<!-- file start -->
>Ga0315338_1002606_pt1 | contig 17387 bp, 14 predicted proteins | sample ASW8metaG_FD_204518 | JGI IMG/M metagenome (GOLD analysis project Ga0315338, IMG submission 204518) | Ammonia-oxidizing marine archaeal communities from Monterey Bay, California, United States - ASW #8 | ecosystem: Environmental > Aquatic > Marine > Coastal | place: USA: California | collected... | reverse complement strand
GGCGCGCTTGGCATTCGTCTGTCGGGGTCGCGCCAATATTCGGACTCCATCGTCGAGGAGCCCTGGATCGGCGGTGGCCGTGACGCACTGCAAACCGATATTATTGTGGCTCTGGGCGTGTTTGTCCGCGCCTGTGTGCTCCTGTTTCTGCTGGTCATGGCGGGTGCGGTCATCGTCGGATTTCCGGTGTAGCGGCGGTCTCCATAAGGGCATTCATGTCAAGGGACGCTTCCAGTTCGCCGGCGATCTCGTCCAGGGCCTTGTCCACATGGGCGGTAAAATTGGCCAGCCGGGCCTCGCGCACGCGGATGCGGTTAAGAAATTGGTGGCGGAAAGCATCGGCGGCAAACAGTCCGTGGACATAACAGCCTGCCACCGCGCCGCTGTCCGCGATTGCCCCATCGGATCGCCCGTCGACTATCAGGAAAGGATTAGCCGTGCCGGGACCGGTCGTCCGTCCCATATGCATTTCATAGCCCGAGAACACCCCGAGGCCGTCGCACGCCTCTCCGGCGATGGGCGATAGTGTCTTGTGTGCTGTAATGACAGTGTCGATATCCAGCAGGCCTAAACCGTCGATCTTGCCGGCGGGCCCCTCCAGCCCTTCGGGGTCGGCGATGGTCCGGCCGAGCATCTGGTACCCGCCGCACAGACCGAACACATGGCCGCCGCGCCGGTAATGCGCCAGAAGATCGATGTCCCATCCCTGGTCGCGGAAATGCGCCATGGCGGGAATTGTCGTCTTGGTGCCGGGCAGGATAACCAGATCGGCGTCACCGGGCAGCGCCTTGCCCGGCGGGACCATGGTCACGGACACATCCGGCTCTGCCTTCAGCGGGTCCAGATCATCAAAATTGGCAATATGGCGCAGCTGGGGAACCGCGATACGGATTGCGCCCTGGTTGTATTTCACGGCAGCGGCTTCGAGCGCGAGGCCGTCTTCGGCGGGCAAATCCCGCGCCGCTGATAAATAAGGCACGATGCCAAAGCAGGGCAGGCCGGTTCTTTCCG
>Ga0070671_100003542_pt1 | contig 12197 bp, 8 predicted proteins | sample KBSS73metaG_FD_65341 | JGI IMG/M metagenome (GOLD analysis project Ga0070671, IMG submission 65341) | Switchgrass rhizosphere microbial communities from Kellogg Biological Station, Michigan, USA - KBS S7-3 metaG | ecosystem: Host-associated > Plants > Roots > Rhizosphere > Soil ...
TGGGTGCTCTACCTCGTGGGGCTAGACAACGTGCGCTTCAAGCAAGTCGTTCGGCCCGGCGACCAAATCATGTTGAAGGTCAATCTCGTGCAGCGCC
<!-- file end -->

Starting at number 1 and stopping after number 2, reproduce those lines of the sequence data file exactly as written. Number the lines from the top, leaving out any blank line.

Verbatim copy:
>Ga0315338_1002606_pt1 | contig 17387 bp, 14 predicted proteins | sample ASW8metaG_FD_204518 | JGI IMG/M metagenome (GOLD analysis project Ga0315338, IMG submission 204518) | Ammonia-oxidizing marine archaeal communities from Monterey Bay, California, United States - ASW #8 | ecosystem: Environmental > Aquatic > Marine > Coastal | place: USA: California | collected... | reverse complement strand
GGCGCGCTTGGCATTCGTCTGTCGGGGTCGCGCCAATATTCGGACTCCATCGTCGAGGAGCCCTGGATCGGCGGTGGCCGTGACGCACTGCAAACCGATATTATTGTGGCTCTGGGCGTGTTTGTCCGCGCCTGTGTGCTCCTGTTTCTGCTGGTCATGGCGGGTGCGGTCATCGTCGGATTTCCGGTGTAGCGGCGGTCTCCATAAGGGCATTCATGTCAAGGGACGCTTCCAGTTCGCCGGCGATCTCGTCCAGGGCCTTGTCCACATGGGCGGTAAAATTGGCCAGCCGGGCCTCGCGCACGCGGATGCGGTTAAGAAATTGGTGGCGGAAAGCATCGGCGGCAAACAGTCCGTGGACATAACAGCCTGCCACCGCGCCGCTGTCCGCGATTGCCCCATCGGATCGCCCGTCGACTATCAGGAAAGGATTAGCCGTGCCGGGACCGGTCGTCCGTCCCATATGCATTTCATAGCCCGAGAACACCCCGAGGCCGTCGCACGCCTCTCCGGCGATGGGCGATAGTGTCTTGTGTGCTGTAATGACAGTGTCGATATCCAGCAGGCCTAAACCGTCGATCTTGCCGGCGGGCCCCTCCAGCCCTTCGGGGTCGGCGATGGTCCGGCCGAGCATCTGGTACCCGCCGCACAGACCGAACACATGGCCGCCGCGCCGGTAATGCGCCAGAAGATCGATGTCCCATCCCTGGTCGCGGAAATGCGCCATGGCGGGAATTGTCGTCTTGGTGCCGGGCAGGATAACCAGATCGGCGTCACCGGGCAGCGCCTTGCCCGGCGGGACCATGGTCACGGACACATCCGGCTCTGCCTTCAGCGGGTCCAGATCATCAAAATTGGCAATATGGCGCAGCTGGGGAACCGCGATACGGATTGCGCCCTGGTTGTATTTCACGGCAGCGGCTTCGAGCGCGAGGCCGTCTTCGGCGGGCAAATCCCGCGCCGCTGATAAATAAGGCACGATGCCAAAGCAGGGCAGGCCGGTTCTTTCCG